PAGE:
I am very happy to announce that my full-paper titled A Five-Axis Robotic Motion Controller for Designers has been accepted for presentation and publication in the conference proceedings of the ACADIA 2011 conference to be held at the Banff Center, Calgary Canada from Oct. 11th-16th, 2011. You can find out more about the entire line-up of speakers on the ACADIA website. I'll also be releasing more information about this project (and paper) very soon, so stay tuned.
I would also like to mention that I will be teaching a two-day workshop on physical computing (using Arduino, Grasshopper, and Firefly) as part of the ACADIA pre-conference workshop series. This fast-paced workshop will focus on hardware and software prototyping techniques. For more information, see the workshop description below.
In 1991, Mark Weiser published a paper in Scientific American titled, The Computer for the 21st Century, where he predicted that as technology advanced, becoming cheaper, smaller, and more powerful, it would begin to "recede into the background of our lives" - taking a more camouflaged, lifestyle-integrated form. He called this Ubiquitous Computing (Ubicomp for short), or the age of calm technology. There have been numerous examples to support Weiser's claim, including Natalie Jeremijinko's "Live Wire" project (1995), the Ambient Orb (2002), or the Microsoft Surface Table (2007) to name just a few.
In 1997 Hiroshi Ishii expanded Weiser's idea in a seminal paper titled Tangible Bits where he examined how architectural spaces could be transformed through the coupling of digital information (bits) with tangible objects. Where Wieser’s research aimed to make the computer ‘invisible’ by embedding smaller and smaller computer terminals into everyday objects, Ishii looked to change the way people created and interacted with digitally augmented spaces.
Both Weiser and Ishii have had a significant impact on the development of physical computing, a term used to describe a field of research interested in the construction of physical systems that can sense and respond to their surroundings through the use of software and hardware systems. It overlaps with other forms of tangible computing (ie. ubiquitous, wearable, invisible) and incorporates both material and computational media, employing mechanical and electronic systems.
Interest in physical computing has risen dramatically over the last fifteen years in the fields of architecture, engineering, industrial design, and art. Designers in the future will be called upon to create spaces that are computationally enhanced. Rather than simply design traditional buildings and then add a computational layer, it is better to conceive and design this integration from the outset. A review of the literature reveals that there are no established methodologies for designing architectural spaces as smart or intelligent spatial systems. As such, it is clear that a new multidisciplinary approach is needed to bring together research in the fields of interaction design (IxD), architectural design, product design, human computer interaction (HCI), embedded systems, and engineering to create a holistic design strategy for more livable and productive spaces. Preparing architectural designers for these challenges demands a range of knowledge, skills, and experience well beyond the traditional domain of architectural education. This workshop in Physical Computing at the ACADIA 2011 conference is in line with the conference theme of Integration Through Computation.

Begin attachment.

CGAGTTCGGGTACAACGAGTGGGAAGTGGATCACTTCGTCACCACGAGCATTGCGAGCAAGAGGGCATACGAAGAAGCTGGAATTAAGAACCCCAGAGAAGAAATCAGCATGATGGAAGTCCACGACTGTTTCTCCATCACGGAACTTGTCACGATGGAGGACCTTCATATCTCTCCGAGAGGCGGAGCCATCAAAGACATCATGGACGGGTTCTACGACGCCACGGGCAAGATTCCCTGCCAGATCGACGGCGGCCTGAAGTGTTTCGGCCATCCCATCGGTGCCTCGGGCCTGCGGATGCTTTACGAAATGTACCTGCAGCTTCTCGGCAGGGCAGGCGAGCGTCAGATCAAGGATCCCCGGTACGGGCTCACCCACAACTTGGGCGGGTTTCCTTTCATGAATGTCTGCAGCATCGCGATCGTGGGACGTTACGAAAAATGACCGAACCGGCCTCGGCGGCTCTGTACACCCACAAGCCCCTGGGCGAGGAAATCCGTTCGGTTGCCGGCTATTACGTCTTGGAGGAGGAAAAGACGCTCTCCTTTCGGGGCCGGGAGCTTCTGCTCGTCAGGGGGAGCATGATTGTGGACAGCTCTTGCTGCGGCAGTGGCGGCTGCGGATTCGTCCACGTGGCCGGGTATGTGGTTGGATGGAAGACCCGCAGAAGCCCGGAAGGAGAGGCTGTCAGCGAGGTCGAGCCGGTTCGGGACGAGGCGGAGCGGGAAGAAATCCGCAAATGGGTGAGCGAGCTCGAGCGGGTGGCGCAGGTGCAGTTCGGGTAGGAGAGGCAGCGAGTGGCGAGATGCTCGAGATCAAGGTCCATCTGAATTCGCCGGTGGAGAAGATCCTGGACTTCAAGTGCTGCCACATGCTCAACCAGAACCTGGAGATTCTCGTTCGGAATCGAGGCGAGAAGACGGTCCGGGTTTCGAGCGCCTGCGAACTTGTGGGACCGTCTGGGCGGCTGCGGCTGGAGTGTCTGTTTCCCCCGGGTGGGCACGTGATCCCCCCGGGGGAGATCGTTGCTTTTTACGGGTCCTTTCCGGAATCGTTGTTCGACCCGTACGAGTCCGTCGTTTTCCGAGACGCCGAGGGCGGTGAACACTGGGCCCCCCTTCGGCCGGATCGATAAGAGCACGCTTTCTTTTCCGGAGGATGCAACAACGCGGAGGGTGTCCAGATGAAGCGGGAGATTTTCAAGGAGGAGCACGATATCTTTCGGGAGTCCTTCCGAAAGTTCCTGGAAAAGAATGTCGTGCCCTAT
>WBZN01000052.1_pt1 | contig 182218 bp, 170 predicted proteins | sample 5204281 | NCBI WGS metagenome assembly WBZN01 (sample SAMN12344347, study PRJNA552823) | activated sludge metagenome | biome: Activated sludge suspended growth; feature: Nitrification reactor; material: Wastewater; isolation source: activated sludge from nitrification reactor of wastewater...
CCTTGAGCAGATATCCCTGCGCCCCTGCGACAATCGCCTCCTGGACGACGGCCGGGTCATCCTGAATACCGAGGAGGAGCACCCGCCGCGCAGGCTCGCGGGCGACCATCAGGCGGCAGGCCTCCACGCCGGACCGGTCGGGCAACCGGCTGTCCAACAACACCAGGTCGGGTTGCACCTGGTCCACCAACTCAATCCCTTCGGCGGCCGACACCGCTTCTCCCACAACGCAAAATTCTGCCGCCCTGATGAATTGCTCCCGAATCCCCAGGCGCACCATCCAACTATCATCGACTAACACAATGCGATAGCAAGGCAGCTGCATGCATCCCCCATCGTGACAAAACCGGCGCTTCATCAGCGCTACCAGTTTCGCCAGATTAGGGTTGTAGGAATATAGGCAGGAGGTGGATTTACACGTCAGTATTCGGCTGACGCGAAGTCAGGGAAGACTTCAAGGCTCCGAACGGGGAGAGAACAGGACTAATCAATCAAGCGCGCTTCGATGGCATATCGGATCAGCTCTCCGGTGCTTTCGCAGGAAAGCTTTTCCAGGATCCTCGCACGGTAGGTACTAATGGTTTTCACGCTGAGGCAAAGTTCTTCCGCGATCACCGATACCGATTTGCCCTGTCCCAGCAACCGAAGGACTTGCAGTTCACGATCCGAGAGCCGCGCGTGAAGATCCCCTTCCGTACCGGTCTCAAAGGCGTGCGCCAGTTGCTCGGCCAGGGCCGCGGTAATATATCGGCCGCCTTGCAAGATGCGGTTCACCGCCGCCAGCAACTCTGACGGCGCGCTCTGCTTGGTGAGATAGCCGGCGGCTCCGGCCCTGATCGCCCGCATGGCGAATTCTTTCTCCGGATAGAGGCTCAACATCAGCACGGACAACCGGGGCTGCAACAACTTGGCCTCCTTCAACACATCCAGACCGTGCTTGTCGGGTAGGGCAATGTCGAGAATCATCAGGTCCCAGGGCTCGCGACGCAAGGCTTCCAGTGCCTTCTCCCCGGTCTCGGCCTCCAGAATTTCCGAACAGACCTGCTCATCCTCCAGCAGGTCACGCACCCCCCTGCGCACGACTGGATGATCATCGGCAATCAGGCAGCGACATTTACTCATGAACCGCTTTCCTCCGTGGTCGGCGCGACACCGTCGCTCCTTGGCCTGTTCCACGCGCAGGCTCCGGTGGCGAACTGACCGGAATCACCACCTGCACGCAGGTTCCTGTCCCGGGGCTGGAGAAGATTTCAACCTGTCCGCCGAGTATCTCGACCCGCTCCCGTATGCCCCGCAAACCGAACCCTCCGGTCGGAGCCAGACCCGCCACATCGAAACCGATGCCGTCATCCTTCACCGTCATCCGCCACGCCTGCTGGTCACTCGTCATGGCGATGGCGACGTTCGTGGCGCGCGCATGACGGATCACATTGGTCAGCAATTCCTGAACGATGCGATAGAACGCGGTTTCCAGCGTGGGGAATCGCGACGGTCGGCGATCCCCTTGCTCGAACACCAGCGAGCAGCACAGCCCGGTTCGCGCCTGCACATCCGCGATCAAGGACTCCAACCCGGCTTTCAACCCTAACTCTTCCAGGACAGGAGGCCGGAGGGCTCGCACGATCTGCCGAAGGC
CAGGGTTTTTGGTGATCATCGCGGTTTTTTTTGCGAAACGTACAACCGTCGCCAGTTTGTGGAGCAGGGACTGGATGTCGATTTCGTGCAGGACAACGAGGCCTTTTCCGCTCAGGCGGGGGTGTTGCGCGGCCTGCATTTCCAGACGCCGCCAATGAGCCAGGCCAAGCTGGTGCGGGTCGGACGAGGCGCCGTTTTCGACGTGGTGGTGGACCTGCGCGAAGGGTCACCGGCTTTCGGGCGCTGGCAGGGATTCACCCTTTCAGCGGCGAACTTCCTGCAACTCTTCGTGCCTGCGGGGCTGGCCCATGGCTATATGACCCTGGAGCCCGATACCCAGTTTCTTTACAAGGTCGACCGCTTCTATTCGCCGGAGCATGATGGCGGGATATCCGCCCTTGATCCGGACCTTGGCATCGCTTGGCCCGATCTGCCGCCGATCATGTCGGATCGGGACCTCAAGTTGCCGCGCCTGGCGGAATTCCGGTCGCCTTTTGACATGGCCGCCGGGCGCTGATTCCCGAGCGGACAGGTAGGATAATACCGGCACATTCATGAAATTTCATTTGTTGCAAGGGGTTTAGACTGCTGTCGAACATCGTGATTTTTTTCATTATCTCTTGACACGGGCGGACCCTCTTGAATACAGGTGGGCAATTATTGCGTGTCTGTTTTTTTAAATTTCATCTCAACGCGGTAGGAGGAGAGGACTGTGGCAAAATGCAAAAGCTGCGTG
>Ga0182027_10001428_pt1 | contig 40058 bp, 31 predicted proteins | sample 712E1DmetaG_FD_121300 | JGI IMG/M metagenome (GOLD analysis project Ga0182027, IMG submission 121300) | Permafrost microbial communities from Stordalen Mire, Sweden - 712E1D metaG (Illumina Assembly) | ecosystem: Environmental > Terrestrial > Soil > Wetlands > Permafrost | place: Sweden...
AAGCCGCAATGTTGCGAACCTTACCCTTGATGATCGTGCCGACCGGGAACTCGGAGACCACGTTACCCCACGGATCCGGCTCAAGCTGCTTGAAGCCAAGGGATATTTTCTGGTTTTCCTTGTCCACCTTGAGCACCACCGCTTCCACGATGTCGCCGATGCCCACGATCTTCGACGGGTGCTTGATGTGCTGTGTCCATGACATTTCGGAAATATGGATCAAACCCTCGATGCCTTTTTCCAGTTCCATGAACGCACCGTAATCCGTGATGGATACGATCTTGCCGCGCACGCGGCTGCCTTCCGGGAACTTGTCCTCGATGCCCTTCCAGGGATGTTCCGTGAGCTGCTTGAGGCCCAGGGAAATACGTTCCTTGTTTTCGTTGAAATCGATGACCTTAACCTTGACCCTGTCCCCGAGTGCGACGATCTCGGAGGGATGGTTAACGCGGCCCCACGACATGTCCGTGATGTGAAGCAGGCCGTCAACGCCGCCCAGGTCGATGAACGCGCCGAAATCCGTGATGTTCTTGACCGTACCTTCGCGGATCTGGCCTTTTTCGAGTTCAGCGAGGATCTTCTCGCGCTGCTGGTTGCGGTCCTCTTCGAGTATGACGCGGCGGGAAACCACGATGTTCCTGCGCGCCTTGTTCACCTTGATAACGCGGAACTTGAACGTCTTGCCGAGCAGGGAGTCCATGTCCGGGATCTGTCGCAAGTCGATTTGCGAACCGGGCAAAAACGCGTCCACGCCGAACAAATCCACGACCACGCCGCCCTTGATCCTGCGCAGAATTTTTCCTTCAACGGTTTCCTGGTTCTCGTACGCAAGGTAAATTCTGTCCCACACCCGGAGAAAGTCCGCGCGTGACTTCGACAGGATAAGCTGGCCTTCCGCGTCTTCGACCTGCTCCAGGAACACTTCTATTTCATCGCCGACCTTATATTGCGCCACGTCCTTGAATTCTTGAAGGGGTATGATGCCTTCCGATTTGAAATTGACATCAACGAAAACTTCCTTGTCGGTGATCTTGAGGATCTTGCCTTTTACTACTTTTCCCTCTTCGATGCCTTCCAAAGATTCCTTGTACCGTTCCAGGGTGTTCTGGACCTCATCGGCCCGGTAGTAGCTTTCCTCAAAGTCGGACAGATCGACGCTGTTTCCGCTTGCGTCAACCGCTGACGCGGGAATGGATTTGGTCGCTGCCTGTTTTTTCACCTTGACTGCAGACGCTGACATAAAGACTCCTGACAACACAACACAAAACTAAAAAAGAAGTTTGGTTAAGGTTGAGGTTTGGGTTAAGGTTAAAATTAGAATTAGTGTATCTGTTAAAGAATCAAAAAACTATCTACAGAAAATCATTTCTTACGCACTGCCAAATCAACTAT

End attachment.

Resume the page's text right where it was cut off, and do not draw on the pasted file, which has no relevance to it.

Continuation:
2011.October.11 | Workshop Day 1 at University of Calgary
2011.October.12 | Workshop Day 2 at University of Calgary
All students will be required to bring their own laptops preloaded with the latest versions of Rhino, Grasshopper, and Arduino. The latest build of Firefly will be provided to all workshop participants. Trial software will also be made available.
Given the nature of the workshop, each student will be required to bring a small set of hardware components to begin their physical prototypes. There are many different packages to choose from, but the following are recommended:
Arduino Starter Pack or equal [includes the new Arduino Uno Atmega328, Protoboard, and a good selection of starter components]. 2 Standard Servo Motors similar to these: Adafruit or Hi-Tec from Servocity.
Arduino Experimentation Kit v1.0 or Sparkfun's Inventors Kit for Arduino [includes the new Arduino Uno Atmega328, Prototyping bundles, and a great selection of starter components]. 2 Standard Servo Motors similar to these: Adafruit or Hi-Tec from Servocity.
Students are encouraged to bring other components if they have them, but the packages should serve as a good starting point.